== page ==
Perfect Weather for Bees

We managed to inspect our bees in our out apiary at the weekend. It was a little too cold with a keen Easterly wind here at the coast, but it was better in the hills so we took a quick look.

Honey Bees

Honey Bees

It was nice to see so much blackthorn flowering around the hive and the bees were returning fully laden with pollen from the willow trees too. Hopefully there will be plenty for them to forage and feast on in the hills as this will be our first full year keeping bees in this location. Hopes are high for some decent honey from them.

A healthy colony in the hills.

The colony was looking in good shape. There were loads of bees, they had some stores left over and better still there was lots of new brood and larvae along with loads of eggs. We didn’t see the queen herself so couldn’t be sure if she was in the brood box or the super as we had kept them on a brood and half configuration for the winter. It would have been nice to see her and make sure she was in the brood box but as we couldn’t find her we still put a queen excluder on between the brood box and the super which should mean that next time we check we’ll be able to tell which part of the hive she is in.

Hive inspection

Hive inspection

It was nice to see that there was blackthorn out flowering everywhere and the bees were returned fully laiden with pollen from the willow too. Hopefully there will be plenty for them to feast on in the hills as this will be the first full year that we’ve had bees in this location.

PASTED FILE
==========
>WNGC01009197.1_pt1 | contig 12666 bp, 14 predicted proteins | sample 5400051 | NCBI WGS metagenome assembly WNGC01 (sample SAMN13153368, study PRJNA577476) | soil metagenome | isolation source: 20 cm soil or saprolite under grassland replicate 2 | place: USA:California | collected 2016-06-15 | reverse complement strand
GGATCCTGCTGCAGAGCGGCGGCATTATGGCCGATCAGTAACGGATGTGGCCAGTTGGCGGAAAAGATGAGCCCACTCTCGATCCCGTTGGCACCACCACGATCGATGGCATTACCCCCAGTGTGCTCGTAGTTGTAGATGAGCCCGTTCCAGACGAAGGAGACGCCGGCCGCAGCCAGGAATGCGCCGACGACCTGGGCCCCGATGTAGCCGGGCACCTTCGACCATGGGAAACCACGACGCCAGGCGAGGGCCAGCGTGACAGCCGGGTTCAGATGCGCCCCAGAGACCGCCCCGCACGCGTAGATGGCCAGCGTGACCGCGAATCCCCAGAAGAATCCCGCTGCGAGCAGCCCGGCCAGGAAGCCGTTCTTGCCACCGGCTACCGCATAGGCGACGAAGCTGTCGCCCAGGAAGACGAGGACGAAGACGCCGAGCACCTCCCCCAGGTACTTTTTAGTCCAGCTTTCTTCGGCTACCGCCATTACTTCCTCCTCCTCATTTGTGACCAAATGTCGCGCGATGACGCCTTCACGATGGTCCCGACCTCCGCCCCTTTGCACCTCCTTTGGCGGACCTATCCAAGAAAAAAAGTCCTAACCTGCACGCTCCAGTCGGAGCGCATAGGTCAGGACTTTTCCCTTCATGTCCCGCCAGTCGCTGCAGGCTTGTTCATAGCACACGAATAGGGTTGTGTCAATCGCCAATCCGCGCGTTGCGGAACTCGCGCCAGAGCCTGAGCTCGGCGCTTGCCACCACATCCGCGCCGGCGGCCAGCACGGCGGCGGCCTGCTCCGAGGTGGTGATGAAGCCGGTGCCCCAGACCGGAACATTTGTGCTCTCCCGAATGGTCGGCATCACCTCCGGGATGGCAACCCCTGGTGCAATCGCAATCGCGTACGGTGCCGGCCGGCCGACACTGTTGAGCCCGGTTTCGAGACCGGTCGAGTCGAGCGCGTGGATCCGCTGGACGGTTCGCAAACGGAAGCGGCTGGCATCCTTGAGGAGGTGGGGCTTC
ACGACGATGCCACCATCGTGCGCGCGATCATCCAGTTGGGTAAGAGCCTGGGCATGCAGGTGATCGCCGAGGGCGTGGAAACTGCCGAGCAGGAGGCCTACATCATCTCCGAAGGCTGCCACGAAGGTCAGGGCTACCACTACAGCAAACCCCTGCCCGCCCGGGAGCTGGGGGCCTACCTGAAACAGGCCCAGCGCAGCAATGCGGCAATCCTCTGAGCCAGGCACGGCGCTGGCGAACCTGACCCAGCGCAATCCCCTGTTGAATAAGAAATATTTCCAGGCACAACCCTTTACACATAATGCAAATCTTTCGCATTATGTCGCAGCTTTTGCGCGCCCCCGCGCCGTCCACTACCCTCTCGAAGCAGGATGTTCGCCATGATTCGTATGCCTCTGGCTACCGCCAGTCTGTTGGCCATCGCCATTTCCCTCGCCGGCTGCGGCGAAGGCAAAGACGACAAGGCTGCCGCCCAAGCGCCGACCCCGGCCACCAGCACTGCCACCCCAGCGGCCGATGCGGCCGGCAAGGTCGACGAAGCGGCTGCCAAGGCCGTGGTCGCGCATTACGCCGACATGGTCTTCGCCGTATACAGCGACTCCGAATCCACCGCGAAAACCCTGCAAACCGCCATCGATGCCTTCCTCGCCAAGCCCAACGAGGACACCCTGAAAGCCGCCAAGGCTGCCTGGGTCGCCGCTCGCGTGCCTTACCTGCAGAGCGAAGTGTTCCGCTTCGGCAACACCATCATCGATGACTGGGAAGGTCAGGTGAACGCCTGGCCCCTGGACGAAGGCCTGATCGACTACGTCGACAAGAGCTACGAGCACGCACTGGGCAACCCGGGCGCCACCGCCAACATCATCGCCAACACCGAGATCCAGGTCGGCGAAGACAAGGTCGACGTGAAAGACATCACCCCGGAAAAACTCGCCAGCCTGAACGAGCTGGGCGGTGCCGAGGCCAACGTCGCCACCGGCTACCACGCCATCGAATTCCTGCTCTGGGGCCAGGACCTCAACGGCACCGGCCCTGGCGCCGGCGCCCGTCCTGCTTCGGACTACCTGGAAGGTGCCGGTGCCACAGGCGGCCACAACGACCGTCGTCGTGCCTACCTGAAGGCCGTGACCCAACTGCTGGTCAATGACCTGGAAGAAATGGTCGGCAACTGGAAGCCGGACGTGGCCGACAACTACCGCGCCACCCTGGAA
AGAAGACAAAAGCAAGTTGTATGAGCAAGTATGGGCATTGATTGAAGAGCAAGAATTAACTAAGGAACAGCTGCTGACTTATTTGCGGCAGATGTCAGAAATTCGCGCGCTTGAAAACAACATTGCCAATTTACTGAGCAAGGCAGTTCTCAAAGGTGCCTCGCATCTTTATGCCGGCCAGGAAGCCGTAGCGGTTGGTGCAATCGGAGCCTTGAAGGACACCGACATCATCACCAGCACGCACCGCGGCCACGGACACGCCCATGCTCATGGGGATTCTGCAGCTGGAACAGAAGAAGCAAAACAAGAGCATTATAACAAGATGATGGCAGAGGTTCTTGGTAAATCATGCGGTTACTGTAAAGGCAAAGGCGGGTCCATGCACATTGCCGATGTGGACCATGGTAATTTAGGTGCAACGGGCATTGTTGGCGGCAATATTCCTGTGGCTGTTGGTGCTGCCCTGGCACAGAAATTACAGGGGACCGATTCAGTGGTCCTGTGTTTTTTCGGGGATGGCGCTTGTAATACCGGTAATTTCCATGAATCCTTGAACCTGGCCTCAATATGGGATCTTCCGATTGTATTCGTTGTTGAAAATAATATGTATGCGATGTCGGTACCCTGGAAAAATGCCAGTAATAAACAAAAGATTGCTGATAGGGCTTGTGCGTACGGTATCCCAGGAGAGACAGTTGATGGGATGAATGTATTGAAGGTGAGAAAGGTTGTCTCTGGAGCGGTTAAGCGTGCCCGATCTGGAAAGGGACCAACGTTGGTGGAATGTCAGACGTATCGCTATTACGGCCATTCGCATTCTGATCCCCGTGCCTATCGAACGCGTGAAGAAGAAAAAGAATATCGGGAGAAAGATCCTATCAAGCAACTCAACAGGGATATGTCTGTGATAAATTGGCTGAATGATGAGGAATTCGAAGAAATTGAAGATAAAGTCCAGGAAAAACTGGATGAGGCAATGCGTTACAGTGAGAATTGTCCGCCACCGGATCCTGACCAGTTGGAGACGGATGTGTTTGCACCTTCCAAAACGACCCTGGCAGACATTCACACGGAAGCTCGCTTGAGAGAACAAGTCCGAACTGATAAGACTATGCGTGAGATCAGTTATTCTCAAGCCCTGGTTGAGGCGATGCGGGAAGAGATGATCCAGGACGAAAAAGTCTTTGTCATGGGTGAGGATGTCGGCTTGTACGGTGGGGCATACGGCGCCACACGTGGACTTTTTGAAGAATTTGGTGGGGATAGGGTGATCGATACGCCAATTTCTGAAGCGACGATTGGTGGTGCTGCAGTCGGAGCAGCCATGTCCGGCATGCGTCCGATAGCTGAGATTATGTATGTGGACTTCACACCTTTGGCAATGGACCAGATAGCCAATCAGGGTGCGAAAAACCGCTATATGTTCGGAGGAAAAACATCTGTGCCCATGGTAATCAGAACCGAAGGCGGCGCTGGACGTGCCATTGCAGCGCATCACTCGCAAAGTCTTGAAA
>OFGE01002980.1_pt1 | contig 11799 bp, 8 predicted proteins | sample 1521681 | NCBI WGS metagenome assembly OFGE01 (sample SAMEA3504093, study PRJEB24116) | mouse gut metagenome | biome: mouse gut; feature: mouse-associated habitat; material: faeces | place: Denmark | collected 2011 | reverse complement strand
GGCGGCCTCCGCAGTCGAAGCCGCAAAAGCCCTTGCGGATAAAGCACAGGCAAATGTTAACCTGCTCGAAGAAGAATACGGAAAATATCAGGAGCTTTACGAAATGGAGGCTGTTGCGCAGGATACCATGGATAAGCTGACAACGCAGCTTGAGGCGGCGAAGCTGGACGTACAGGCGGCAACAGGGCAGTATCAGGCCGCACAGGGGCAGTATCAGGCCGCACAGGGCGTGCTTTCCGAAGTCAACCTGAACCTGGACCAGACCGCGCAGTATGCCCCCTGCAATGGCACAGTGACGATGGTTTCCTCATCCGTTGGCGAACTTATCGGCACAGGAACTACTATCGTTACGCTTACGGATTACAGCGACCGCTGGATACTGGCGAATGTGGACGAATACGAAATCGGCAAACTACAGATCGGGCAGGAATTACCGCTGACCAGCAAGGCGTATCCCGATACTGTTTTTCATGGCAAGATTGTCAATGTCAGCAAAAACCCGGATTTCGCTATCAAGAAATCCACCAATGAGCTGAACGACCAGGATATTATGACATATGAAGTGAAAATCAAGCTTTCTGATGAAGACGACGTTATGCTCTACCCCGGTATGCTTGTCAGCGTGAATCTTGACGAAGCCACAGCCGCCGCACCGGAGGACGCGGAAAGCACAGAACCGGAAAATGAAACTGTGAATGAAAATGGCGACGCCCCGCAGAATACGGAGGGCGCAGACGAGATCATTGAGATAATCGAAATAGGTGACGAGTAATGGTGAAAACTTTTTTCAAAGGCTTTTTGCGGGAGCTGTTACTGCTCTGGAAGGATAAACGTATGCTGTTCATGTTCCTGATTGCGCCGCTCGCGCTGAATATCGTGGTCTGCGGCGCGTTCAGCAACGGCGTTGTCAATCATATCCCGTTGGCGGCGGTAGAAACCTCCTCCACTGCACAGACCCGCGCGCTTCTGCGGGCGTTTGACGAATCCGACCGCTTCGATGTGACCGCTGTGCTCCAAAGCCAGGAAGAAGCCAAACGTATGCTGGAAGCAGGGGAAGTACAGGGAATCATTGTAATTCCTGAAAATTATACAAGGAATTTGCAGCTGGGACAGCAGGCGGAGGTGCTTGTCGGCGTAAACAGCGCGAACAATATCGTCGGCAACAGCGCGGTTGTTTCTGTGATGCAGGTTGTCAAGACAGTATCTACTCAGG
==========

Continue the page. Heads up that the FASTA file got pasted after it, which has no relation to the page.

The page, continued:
Things are OK in the seaside Apiary

The wind eased on Monday and it was a glorious day, so I managed to take a look at the bees in our back garden apiary too. The first hive looked good. Not as many bees as in the hills, but I saw the queen and she was in the brood box, they had lots of stores and there were some , but not loads of eggs and new larvae. I had to move the brood box off the floor though to give it a bit of a clean as there were lots of dead bees accumulated on it. As I put it all back together I took another look to make sure the queen was still in the brood box but this time I couldn’t see her. In the end I put it all back together anyway, along with a queen excluder between the brood box and super, crossing my fingers that she was indeed still in the brood box.

The next hive didn’t look quite so good. There were only a few bees in it, other than the thousands that were dead on the floor. They all looked as though they had starved which is silly as there was plenty of sugar syrup for them. I cleared the floor out and had a look through the few bees that were there. At least one of them was the queen and she had laid a few eggs too, so with luck they’ll bounce back.

 

1 Response

  1. Alan Cole Alan says:

    I think we are planning to split the hive in our out apiary sooner rather than later. usually we (and other beekeepers) wait until there are signs of swarming in the colony, but we’re going to try intervening before that this year. Hopefully we’ll split them before they even think of swarming and will stop the swarming instinct before it arises, and in the process we might give the two halves of the colony more time to build in size independently during the summer.

    It looks as though the weather is taking a turn for the wore this weekend though,if the rain doesn’t come though we may even split them at the weekend.

    Al.

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Alan

Alan Cole

Alan is a Freelance Website Designer, Sports & Exercise Science Lab Technician and full time Dad & husband with far too many hobbies: Triathlete, Swimming, Cycling, Running, MTBing, Surfing, Windsurfing, SUPing, Gardening, Photography.... The list goes on.

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